Harmans Company Must Clean Up Spill

February 11, 1992|By John A. Morris | John A. Morris,Staff writer

A Harmans lumber company has been ordered to clean up a 14-year-old chemical spill at its Shipley Avenue wood treatment plant and take steps to prevent future contamination.

The U.S. Environmental Protection Agency ordered the owners of Mid-Atlantic Wood Preservers Jan. 29 to hire a contractor, who will design and carry out the clean-up, within 15 days.

"It doesn't necessarily mean they will take shovel to earth," said Evelyn Stein, a spokeswoman for the county Health Department. "But it is an important step."

The order signals the end of years of study by the EPA and negotiations with the Fort McHenry Lumber Co., which owns Mid-Atlantic, and establishes the first timetable for remedial action, Stein said.

Health Department officials discovered the problem at Mid-Atlantic in 1978 after Richard Morehead, a neighboring homeowner, offered them a glass of bright green water from his well.

The water was found to contain high concentrations of copper, chrome and arsenic, carcinogens used in wood preservatives.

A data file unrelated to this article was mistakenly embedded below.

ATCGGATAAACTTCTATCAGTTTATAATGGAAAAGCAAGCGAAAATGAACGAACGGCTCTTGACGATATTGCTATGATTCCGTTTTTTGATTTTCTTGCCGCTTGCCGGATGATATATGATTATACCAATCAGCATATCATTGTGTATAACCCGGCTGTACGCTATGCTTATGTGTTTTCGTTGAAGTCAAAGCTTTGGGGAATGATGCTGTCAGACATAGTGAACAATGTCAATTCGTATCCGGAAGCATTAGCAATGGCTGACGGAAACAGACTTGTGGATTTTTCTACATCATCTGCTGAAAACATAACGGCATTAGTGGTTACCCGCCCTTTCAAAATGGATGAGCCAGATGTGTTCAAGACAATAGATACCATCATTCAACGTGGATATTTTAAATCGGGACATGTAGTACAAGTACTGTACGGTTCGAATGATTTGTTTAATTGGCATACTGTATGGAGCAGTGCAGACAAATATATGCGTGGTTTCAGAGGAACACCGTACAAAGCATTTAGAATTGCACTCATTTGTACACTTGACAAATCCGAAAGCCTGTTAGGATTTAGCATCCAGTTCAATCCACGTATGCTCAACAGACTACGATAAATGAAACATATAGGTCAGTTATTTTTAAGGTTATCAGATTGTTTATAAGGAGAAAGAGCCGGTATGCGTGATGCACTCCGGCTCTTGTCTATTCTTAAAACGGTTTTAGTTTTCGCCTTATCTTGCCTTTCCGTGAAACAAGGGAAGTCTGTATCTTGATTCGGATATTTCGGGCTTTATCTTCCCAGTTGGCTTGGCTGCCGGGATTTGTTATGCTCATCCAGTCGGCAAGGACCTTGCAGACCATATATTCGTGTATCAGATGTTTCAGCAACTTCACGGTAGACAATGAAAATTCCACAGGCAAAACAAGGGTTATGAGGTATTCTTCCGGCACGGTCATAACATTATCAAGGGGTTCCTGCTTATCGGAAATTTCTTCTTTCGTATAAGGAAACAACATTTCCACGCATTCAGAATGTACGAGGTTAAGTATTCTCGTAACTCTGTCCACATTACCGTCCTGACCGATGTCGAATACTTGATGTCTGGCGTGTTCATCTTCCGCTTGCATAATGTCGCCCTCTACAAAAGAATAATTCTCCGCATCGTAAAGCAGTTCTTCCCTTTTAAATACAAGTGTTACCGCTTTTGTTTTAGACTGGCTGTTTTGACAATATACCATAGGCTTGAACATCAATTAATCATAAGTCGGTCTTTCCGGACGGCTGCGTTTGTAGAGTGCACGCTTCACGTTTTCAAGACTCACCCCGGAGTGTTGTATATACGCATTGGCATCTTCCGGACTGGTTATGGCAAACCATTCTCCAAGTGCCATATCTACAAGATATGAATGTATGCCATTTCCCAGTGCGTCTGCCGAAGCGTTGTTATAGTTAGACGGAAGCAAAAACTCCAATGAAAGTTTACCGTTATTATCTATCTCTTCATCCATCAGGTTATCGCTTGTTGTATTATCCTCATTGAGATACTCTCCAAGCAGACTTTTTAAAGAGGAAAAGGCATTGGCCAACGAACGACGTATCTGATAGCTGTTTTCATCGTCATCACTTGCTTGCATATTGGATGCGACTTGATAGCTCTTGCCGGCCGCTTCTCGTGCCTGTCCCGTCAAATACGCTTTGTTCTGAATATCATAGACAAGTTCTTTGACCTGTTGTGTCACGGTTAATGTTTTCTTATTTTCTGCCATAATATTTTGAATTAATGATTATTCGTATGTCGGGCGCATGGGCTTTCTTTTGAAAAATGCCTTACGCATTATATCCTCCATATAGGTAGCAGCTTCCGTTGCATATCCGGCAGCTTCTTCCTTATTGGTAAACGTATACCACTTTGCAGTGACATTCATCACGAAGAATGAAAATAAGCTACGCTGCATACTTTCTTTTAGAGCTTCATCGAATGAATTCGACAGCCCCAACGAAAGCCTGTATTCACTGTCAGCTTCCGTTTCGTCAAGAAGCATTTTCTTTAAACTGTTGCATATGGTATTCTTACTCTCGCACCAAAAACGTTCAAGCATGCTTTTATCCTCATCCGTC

The Morehead well quickly was closed off and the neighborhood placed on county water. For the past 14 years, though officials say the risk was small, the threat to neighbors and workers has been from the inhalation ofcontaminated dust.

EPA officials said the cancer risk is less than one in 1,000 to someone exposed to the contaminated dust for 30 years over a 70-year lifetime.

Under the EPA order, Fort McHenry Lumber must excavate and dispose of small amounts of arsenic-laced dirt and pave other areas to prevent contaminated dust from leaving the site, said EPA spokeswoman Amy Barnett.

The company also must take steps to prevent further ground contamination by enlarging and roofing a paved, outdoor drip pad where the treated lumber dries. Barnett said the enlarged pad will allow the company to capture and recycle the excess chemicals.

The company must also monitor ground water to detect any future problems.

Barnett estimated the cost of the clean-up, which must be borne by Fort McHenry Lumber, at $318,000.

Fort McHenry officials confirmed the EPA order yesterday, but had no othercomment.

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